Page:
A Foundation evaluation should be the first step when performing a kitchen remodel to rule out the need for repair. Too often, we are called in after the kitchen has been remodeled to perform a foundation repair. Kitchen remodeling ranges from $15,000 to $30,000 plus appliances. It usually involves new counter tops, perhaps a change out of cabinets, and a new tile or wood floor over concrete.
Let’s dissect how a remodeler will work around the out of level floor: In a total tear out and rebuild, the remodeler will float the whole floor with an inexpensive leveling compound. The compound is an excellent base for leveling floor tile or leveling wood over concrete. Floating the floor means that the contractor doesn’t need to shim counter tops on the new cabinets, which would otherwise be out of level. But floating a kitchen floor level is about as effective as floating the deck of the Titanic level just after the iceberg crash.
Over 70 percent of the time, the greatest loss of elevation in the Dallas and Fort Worth area is on an outside wall. More often than not, a kitchen wall.
Until the foundation is stabilized by underpinning, the foundation will continue to drop year after year. That is the subject of a whole other article. Suffice it to say, a drop along the exterior will cause the wall to lean.
To disguise the leaning wall and the mismatch with the sides of the cabinets, a contractor will add trim. There is though a problem with the back-splash along a counter top, as you can’t hide, but have to split the difference between the leaning wall and having a back-splash that is perpendicular to the counter top. Room corners with mounted cabinets are also hidden with trim.
A year after a kitchen remodel, the improvements should still look great. But at this point, adjacent rooms still suffer from foundation distress, and the problem is growing worse. Without underpinning support, continued foundation dropping is a foregone conclusion. Year two passes and problems begin to arise. Cabinets separate from the wall, back-splash and counter top separation occurs, walls may crack, floor tile starts to crack or loosen and a foundation repair seems to be needed.
Now it’s reluctantly time to call in the foundation contractor. Gosh, sure would be great to get that adjacent bathroom, bedroom or dining room floor level while we are getting the kitchen foundation repaired. A competent contractor will advise you that it is not going to happen. If the foundation contractor lifts to level those adjacent room floors, the kitchen will be torn up. The best that a foundation contractor can accomplish is a modest lift and stabilization, returning the kitchen to approximately floated level, and underpinning and stabilizing adjacent rooms to prevent further floor drop. So now, those floors will need to be floated and refinished as well. Here is an important point.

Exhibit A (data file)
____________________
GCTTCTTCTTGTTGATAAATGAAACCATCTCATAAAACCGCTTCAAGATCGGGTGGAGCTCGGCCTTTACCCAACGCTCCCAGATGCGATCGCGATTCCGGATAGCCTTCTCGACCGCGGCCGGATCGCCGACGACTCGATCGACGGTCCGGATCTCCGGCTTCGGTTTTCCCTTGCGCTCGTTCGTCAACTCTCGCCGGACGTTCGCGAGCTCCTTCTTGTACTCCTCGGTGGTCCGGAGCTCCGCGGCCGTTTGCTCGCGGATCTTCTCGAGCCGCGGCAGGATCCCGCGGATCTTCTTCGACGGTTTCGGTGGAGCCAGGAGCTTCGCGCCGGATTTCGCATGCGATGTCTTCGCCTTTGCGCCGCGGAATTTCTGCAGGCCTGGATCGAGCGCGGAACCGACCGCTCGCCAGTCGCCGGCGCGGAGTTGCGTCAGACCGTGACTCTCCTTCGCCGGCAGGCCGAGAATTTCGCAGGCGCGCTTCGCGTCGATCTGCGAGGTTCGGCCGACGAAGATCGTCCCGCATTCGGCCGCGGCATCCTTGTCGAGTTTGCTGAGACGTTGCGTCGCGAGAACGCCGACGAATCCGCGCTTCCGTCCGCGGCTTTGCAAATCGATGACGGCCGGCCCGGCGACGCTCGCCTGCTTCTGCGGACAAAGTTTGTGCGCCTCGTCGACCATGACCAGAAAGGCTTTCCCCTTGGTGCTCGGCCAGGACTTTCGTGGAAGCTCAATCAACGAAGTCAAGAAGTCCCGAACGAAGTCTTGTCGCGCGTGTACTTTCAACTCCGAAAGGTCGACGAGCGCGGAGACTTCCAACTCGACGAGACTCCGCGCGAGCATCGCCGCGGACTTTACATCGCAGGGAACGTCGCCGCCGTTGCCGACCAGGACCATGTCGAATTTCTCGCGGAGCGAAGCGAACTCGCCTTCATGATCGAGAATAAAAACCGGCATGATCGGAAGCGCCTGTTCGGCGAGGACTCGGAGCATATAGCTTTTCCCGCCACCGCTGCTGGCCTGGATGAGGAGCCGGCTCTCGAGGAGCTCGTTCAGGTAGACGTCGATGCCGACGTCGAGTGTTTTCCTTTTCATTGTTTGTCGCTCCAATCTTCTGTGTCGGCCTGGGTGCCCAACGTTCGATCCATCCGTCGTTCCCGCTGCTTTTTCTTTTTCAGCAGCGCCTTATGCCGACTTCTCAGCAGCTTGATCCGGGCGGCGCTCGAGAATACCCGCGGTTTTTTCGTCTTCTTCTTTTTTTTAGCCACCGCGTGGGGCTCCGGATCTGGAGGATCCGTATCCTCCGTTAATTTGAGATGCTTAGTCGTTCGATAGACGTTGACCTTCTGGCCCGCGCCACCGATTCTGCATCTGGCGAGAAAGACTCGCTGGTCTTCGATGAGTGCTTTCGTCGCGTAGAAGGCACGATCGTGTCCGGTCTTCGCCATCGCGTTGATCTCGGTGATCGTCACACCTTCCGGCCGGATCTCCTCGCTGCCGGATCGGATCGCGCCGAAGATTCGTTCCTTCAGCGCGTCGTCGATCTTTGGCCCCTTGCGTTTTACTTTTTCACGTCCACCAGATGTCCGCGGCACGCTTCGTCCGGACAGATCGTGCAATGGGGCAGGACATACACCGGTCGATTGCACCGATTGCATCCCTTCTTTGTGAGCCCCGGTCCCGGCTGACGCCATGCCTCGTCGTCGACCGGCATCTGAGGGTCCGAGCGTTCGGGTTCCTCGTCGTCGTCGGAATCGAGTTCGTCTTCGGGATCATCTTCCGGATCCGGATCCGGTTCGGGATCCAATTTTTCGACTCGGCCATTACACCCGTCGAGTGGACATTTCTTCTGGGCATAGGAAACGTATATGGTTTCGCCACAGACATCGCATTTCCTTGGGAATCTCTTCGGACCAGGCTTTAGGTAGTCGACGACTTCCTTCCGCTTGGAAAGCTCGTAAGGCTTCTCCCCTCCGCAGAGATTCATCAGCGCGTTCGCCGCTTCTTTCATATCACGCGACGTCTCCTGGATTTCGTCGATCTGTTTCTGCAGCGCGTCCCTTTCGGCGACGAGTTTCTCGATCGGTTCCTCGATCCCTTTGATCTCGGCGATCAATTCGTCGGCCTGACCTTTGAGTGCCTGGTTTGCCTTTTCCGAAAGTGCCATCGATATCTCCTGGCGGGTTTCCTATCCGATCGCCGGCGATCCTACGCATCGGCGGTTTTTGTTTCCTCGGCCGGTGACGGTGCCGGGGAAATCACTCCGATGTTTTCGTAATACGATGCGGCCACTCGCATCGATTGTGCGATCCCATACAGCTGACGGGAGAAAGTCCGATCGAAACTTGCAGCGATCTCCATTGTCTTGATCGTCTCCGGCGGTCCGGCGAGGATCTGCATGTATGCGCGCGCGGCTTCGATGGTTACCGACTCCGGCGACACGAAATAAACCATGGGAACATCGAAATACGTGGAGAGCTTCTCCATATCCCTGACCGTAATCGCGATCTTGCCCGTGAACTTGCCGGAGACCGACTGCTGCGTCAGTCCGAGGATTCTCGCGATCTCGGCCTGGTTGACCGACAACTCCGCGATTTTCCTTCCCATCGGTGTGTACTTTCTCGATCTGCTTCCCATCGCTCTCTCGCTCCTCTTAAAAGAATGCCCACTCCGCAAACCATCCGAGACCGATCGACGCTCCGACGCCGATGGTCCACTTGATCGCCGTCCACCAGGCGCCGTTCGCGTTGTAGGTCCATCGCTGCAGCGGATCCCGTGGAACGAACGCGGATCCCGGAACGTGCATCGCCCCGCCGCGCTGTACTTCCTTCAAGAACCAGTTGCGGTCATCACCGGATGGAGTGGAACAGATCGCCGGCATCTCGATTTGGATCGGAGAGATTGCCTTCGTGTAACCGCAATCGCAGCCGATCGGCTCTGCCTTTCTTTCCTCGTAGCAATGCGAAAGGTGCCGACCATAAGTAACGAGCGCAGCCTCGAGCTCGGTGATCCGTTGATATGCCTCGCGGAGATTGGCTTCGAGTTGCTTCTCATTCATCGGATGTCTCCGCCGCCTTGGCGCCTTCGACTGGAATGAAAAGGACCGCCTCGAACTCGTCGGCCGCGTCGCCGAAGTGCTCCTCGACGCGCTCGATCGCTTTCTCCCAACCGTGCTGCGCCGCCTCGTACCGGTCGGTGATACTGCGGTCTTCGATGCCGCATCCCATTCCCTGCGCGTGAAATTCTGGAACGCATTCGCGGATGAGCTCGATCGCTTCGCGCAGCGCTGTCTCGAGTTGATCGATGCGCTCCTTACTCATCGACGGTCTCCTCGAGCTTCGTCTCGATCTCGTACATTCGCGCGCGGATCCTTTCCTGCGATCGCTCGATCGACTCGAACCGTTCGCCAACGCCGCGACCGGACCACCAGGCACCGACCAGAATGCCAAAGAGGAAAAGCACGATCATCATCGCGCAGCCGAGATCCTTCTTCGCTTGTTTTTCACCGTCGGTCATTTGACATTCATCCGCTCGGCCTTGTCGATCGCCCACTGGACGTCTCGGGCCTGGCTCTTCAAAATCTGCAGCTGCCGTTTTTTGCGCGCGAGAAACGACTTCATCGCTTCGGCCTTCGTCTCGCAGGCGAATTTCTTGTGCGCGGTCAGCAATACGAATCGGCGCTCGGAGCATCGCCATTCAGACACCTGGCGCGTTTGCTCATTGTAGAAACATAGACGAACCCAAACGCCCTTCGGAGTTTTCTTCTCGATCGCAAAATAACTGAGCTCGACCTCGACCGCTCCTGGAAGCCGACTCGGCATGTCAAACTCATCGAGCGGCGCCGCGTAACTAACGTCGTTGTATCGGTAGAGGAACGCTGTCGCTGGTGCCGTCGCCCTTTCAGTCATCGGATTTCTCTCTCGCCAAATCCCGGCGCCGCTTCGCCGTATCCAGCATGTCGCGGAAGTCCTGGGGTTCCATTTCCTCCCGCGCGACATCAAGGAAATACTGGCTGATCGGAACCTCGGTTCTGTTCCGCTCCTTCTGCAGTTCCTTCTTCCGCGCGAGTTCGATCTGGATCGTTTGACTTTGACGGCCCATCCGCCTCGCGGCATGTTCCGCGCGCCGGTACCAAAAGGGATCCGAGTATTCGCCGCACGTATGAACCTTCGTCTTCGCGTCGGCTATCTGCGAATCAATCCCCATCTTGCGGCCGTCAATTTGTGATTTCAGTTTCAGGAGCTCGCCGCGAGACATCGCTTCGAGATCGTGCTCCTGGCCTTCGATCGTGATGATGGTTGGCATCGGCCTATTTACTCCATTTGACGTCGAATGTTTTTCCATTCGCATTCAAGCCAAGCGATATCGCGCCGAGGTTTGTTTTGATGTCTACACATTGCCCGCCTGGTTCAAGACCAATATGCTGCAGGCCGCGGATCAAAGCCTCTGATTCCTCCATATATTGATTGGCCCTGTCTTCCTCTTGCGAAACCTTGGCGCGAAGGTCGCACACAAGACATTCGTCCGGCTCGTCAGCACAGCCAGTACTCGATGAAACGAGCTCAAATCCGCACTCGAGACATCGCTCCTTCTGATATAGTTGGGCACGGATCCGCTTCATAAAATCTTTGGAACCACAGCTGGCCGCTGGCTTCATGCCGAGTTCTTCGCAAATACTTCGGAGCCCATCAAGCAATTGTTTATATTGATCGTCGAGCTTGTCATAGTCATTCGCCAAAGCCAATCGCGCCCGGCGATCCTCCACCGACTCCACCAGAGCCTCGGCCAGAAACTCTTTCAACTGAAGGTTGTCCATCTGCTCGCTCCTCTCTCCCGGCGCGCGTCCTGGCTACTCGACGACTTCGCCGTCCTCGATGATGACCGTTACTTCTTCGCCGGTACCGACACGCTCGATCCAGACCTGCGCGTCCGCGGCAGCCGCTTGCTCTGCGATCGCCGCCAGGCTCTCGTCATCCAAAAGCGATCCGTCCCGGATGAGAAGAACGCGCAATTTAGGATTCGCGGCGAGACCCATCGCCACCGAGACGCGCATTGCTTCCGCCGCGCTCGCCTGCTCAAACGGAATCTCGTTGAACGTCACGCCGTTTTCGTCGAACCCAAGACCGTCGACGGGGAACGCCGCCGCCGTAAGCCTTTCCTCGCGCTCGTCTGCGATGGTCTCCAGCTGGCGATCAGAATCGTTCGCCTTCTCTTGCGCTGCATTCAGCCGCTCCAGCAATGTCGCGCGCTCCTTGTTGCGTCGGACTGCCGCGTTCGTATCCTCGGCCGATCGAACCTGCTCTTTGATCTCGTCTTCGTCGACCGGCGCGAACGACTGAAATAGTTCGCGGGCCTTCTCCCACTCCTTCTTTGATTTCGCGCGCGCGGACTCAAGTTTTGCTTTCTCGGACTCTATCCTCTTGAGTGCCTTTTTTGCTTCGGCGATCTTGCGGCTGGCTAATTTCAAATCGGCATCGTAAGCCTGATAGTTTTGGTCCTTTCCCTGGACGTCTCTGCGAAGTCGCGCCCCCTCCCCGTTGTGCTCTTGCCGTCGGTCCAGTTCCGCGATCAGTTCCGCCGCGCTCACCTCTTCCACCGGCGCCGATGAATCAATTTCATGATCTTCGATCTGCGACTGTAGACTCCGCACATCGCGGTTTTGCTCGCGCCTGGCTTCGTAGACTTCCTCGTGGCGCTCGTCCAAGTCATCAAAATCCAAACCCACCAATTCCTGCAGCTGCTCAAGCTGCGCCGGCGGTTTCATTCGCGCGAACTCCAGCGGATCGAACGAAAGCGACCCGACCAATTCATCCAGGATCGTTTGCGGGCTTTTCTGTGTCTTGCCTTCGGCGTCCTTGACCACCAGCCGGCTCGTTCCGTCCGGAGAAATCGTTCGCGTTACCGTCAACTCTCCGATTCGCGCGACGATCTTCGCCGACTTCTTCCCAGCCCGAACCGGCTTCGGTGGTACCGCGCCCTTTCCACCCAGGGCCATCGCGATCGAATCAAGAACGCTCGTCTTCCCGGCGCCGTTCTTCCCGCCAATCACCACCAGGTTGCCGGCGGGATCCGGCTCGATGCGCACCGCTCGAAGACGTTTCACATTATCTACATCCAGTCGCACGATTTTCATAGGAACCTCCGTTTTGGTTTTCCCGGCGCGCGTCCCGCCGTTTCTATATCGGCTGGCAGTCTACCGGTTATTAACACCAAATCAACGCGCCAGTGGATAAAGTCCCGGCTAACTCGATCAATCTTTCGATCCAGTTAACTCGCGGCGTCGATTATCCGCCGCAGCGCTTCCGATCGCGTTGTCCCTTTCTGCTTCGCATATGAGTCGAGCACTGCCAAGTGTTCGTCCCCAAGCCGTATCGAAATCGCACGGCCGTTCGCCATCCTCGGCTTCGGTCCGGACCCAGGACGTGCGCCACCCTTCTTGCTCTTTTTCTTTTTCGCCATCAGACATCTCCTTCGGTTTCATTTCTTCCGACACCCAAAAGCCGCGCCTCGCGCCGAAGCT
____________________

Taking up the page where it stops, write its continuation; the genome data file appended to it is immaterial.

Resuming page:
Read this twice: The cost of foundation repair before a kitchen remodel is significantly less than after remodeling. I repeat, The cost of foundation repair before kitchen remodeling is significantly less than after remodeling. Why? Because a sagging foundation tends to draw more of the house downward. The elevation drop propagates into the house. To recover lost elevation more than eight feet from an exterior wall will require interior piers, which cost 30% more than exterior piers. Then too, there is the added cost of replacing floor tile, carpeting, or engineered wood overlays. And if we are too regain all the lost elevation in adjacent rooms, it means over lifting the remodeled kitchen. Over-lifting the kitchen beyond floated level means its time to call in the kitchen remodeler for a complete re-do. All the accommodations that the kitchen remodeler had to make have been for naught.
We know how great it is to have an updated kitchen. Speaking from personal experience, my wife planned for years, and then for 6 weeks we couldn’t use the stove or sink as our kitchen remodel was underway. But the good news is that the floor was level. Because I am in the foundation business and can see the future, I had my whole exterior underpinned years ago, before problems began. So please, get the foundation problem solved before undertaking major remodeling such as in a kitchen. You will be money ahead.